In a previous post, I suggested that “we are still getting to grips when as and when technology should be used for certain things and in some cases, it takes away the ‘serendipity’ that day-to-day life can bring.”
Three recent events made me think more about this statement. The first was a former client, who e-mailed to say ‘remember, Asad, there’s a whole offline world to live’. The second was a friend on Facebook asking ‘why does no-one ever call/text? and the final was going for 24 hours unplugged (see last post).
I am forever thinking about how we interact with technology. On the one hand, amazingly social experiences take place using technology (indeed today Facebook has valued these sharing experiences at $1bn in its Instagram purchase) but at the same time, when we are together in groups, we can become less social in hiding behind screens to tweet and e-mail rather than focus on the group.
I’m trying to be more present and avoiding catching a glimpse of the latest e-mail, indeed a recent Harvard Business Review blog argued that your smartphone might be making you less productive, however I’m also trying to work out just what ‘being social’ means. We currently stand at a precipice where we might either completely relinquish digital communications, however going 24 hours without made me realise this is simply impossible – the crowd mentality has set in and I think it’s very unlikely, or we might succumb to it completely and become victims to the Black Mirror, as per Charlie Brooker’s documentary series over Christmas.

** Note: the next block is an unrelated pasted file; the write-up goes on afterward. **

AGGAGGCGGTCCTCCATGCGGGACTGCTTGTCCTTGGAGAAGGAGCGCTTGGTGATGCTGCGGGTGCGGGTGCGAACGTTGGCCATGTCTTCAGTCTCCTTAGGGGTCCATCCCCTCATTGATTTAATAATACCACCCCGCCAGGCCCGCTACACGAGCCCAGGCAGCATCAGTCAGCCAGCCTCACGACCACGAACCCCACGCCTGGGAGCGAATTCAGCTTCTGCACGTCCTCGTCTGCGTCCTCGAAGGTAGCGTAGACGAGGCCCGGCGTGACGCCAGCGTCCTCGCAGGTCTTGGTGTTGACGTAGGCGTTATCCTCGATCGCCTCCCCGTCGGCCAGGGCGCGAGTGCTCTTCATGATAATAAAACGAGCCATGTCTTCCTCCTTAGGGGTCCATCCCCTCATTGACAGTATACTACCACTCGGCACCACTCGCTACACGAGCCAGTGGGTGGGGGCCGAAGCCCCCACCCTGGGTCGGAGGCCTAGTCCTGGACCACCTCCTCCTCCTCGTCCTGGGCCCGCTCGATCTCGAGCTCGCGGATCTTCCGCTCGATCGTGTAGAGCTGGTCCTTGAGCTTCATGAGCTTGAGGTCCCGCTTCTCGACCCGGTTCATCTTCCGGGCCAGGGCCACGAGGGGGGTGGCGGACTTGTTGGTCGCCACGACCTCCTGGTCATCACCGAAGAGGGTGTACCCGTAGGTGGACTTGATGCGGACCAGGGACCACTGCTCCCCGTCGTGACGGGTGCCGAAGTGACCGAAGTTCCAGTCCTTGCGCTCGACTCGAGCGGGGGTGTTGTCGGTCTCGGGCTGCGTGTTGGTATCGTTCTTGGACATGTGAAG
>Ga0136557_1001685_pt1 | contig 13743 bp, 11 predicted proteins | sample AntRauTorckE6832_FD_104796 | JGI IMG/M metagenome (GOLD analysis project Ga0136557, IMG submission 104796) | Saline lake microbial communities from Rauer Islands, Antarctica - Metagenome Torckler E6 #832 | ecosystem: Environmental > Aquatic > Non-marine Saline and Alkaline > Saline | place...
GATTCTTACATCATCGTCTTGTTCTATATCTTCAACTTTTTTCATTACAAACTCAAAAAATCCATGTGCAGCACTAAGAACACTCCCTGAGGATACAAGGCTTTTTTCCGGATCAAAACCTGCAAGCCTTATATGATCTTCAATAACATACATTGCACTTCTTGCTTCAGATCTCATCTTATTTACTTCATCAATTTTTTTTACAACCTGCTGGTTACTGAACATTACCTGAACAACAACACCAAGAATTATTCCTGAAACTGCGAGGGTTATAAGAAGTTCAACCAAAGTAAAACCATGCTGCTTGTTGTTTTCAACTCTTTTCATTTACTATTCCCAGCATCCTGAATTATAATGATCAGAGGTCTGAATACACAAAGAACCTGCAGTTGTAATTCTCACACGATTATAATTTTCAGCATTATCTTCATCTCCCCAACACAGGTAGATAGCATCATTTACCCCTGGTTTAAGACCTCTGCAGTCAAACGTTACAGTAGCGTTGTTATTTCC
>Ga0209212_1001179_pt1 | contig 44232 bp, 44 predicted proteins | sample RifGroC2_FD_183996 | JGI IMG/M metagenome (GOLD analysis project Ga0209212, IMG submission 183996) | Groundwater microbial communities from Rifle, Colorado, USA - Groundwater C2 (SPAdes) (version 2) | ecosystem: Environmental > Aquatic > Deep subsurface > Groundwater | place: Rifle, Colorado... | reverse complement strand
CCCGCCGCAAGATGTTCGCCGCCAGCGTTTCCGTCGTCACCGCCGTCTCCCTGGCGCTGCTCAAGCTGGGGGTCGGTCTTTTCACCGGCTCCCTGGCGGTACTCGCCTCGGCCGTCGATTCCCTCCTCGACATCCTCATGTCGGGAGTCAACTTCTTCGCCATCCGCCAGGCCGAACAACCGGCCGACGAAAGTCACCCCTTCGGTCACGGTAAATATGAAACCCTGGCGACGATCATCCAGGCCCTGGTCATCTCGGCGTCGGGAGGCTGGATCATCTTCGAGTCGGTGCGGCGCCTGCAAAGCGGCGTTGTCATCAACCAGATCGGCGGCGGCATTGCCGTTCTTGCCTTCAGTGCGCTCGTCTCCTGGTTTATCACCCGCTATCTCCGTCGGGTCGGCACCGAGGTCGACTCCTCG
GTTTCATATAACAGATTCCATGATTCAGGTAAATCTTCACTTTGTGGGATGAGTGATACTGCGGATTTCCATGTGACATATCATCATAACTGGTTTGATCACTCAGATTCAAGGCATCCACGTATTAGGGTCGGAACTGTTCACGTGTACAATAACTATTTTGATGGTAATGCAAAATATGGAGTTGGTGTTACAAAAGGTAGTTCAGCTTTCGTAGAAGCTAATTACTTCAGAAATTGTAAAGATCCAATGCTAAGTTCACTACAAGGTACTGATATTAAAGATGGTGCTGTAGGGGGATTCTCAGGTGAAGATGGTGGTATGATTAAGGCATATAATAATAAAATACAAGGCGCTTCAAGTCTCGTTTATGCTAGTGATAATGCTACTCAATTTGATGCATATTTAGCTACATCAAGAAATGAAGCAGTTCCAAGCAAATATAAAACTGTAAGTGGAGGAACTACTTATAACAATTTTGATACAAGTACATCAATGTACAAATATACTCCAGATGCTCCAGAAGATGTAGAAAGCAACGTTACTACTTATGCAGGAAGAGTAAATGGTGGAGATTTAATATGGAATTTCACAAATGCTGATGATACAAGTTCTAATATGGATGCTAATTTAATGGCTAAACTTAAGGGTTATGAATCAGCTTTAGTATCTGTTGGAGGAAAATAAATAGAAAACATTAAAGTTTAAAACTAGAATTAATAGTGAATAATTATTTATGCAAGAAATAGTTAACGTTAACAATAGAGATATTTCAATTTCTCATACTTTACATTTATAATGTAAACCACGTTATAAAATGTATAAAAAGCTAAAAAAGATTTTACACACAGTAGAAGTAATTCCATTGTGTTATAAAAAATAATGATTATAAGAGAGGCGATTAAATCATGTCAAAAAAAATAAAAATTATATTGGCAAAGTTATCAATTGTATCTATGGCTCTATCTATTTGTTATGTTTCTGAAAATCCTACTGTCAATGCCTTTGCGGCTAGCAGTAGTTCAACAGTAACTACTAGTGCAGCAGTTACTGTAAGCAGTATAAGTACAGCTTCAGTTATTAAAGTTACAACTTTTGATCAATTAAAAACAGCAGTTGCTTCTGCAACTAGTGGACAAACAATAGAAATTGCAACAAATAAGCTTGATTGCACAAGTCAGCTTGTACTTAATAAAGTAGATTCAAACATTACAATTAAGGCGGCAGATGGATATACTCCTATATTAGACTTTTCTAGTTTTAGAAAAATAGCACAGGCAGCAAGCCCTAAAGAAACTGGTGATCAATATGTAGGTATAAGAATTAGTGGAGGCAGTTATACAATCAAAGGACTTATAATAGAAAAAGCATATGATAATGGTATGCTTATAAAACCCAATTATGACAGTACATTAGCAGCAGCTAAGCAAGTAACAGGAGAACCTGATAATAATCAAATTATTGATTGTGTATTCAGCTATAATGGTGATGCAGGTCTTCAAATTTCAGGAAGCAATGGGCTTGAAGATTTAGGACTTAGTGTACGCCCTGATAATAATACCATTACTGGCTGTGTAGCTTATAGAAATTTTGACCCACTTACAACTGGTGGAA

I think we need to find a balance: at a party over the weekend, I took a photo and wanted to share it via Instagram. Not because I wanted to add a snazzy filter, but because a friend in the States wasn’t able fly back for the party so I wanted to share what was going on. No-one likes to be left out, right? However I was promptly derided for even opening the app. In this TED Talk highlighted by my friend on Facebook (see above), Sherry Turkle argues “we use technology to define ourselves by sharing our thoughts and feelings even as we’re having them”. Using the Instagram example, Turkle is arguing that by connecting more and more, we are in fact being lonelier in that we aren’t able to isolate ourselves and benefit from the virtues that solitude bring.
Whilst solitude and reflection are important, the ability to connect and share brings much greater advantages in my opinion. Yes, speaking in person and discussions over coffee are invaluable, but sharing a photo or sending a text when you’re thinking of someone helps to bridge the gap in between the face-to-face time. Going back to the opening line of this post, I think we need to find a balance but at the same time, we can’t reject technology simply because it’s changing the status quo.